|Alfredo Valente by Raphael Soyer, ca. 1940|
Singer, painter, photographer, art collector, dealer, cultural administrator, Alfredo Valente (1899-1973) was among the most cultured of the camera artists who chronicled Broadway. Born in Calabria, Italy, trained as a fine artist and also as an opera singer, he came to the United States in 1927. For several years he sang in public, a career that culminated in a not too successful performance of "Aida" in 1930 with the Civic Opera.
Valente's career as a visual artist went better. In 1931, he became the photographer for the Group Theater, the experimental repertory company organized by Harold Clurman, Cheryl Crawford and Lee Strasberg. His images evoked the seriousness of that idealistic troupe and established his bona fides on Broadway. By March 1933, he was publishing regularly in magazines and in newspapers. Through the 1930s Valente (along with Gray-O'Reilly Studio) worked for Stage, then the chief monthly chronicling Broadway. Like James Abbe a decade before, Valente made a specialty of portraying performers in costume, but not performing their parts. These full page character-portraits became his 1930s trademark. By 1937, he had eclipsed Maurice Goldberg, who was increasingly involved in Hollywood, as the arts photographer of choice at the New York Times. At various points during 1935-37 he worked as a contract photographer shooting publicity for Columbia Pictures.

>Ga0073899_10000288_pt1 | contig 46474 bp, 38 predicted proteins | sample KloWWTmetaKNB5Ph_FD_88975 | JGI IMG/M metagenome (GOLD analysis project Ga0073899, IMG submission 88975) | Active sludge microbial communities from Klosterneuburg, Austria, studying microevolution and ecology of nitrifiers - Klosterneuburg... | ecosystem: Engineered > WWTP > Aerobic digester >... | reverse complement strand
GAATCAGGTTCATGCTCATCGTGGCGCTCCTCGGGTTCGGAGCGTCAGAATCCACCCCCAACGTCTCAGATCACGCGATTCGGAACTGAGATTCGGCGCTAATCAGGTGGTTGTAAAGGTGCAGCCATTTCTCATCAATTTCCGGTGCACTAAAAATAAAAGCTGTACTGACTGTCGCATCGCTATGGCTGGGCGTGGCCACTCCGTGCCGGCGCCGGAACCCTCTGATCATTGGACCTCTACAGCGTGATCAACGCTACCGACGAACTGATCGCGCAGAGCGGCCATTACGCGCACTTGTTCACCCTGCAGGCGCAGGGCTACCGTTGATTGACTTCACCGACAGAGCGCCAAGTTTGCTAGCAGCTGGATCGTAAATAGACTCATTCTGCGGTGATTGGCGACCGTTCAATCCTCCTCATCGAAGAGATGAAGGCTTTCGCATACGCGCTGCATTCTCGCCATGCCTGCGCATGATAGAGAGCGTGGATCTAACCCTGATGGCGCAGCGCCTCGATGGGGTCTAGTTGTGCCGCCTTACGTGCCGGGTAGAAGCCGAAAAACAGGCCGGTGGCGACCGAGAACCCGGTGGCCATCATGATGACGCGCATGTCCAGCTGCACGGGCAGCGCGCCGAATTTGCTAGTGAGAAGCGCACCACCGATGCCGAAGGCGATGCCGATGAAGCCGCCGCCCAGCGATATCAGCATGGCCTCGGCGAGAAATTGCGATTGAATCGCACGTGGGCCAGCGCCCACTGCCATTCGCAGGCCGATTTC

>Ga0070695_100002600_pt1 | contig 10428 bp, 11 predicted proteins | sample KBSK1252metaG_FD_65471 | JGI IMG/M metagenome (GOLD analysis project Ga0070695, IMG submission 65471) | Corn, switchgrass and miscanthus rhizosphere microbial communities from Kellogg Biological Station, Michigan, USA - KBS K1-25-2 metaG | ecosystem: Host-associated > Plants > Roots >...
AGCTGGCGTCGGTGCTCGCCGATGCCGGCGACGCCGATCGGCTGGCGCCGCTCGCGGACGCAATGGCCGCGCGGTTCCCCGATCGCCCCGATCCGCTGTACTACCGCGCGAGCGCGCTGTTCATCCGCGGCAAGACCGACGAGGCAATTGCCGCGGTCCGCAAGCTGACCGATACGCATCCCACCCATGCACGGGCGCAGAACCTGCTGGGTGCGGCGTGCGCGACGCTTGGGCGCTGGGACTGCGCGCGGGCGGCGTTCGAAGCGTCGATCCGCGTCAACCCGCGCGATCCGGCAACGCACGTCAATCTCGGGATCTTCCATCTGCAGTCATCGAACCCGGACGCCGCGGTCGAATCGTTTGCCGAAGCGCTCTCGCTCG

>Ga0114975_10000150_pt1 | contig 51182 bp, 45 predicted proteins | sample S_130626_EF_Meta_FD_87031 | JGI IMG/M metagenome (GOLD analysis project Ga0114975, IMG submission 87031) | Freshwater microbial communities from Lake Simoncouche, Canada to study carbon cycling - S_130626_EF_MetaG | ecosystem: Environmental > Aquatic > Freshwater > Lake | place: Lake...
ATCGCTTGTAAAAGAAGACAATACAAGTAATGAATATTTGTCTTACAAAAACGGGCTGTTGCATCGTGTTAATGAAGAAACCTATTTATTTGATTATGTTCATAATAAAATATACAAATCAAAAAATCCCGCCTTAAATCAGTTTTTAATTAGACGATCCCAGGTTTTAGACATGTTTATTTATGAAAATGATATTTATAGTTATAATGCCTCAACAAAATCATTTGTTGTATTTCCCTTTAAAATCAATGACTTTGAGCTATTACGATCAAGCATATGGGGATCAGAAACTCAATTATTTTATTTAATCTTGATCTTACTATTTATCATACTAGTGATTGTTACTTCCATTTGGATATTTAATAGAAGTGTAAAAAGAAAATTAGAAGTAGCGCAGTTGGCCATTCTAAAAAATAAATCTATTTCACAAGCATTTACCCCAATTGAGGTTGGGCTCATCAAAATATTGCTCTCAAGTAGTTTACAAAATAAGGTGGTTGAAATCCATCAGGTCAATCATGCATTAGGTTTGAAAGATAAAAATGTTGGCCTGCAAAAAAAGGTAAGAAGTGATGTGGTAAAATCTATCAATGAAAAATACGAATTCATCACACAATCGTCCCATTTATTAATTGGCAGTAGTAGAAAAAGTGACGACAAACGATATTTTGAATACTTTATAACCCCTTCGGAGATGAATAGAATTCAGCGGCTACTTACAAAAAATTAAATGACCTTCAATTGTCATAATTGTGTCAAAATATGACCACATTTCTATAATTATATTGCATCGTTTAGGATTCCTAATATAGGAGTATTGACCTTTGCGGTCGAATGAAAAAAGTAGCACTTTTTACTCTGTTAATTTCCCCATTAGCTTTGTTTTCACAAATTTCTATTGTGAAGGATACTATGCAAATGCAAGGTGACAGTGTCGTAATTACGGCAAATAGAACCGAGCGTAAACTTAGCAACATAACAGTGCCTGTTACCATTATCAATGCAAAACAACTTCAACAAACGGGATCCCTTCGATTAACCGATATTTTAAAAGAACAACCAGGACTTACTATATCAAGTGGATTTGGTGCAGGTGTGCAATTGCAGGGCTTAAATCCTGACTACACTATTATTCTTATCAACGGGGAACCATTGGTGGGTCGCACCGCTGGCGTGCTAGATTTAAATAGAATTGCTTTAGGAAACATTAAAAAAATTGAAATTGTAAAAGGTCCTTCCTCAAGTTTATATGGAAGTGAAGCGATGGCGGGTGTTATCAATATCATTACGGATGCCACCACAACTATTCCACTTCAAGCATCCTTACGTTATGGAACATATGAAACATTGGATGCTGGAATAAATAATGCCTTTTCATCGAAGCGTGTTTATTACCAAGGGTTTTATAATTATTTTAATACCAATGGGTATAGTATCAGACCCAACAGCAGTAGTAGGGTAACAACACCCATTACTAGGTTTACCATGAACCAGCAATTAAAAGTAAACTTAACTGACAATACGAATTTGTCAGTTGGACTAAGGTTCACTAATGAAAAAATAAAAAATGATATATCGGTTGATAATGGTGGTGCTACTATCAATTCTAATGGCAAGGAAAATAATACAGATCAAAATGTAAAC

|Salvatore Dali photographed by Alfredo Valente|
Throughout his career, he was intimately connected with the painting community in New York. In 1952, he exhibited at the New School twenty-eight portraits of New York painters accompanying their own self portraits. He invested the profits of his portrait business in paintings, collecting substantial bodies of workd by Raphael Soyer, Kuniyoshi, and Ben Shahn. By 1959, the value of these paintings had risen to such extent that Valente closed his portrait studio and founded the Alfredo Valente Gallery at 119 W. 57th Street in Manhattan. In January 1964, the Chase Manhattan Bank exhibited a show devoted to his work entitled, "The Personal and Private Eye of the Photographer."
Valente believed straight portraiture could be rendered dramatic by camera angles and lighting, so artistic effect was achieved in the set up of the shot by dynamic arrangement of the subject rather than by the manipulation of the negative.
Valente's work will be on display at the Keith De Lellis Gallery until March 1, 2014.
Keith De Lellis Gallery
Fine Art & Photography
1045 Madison Avenue, #3
New York, NY 10075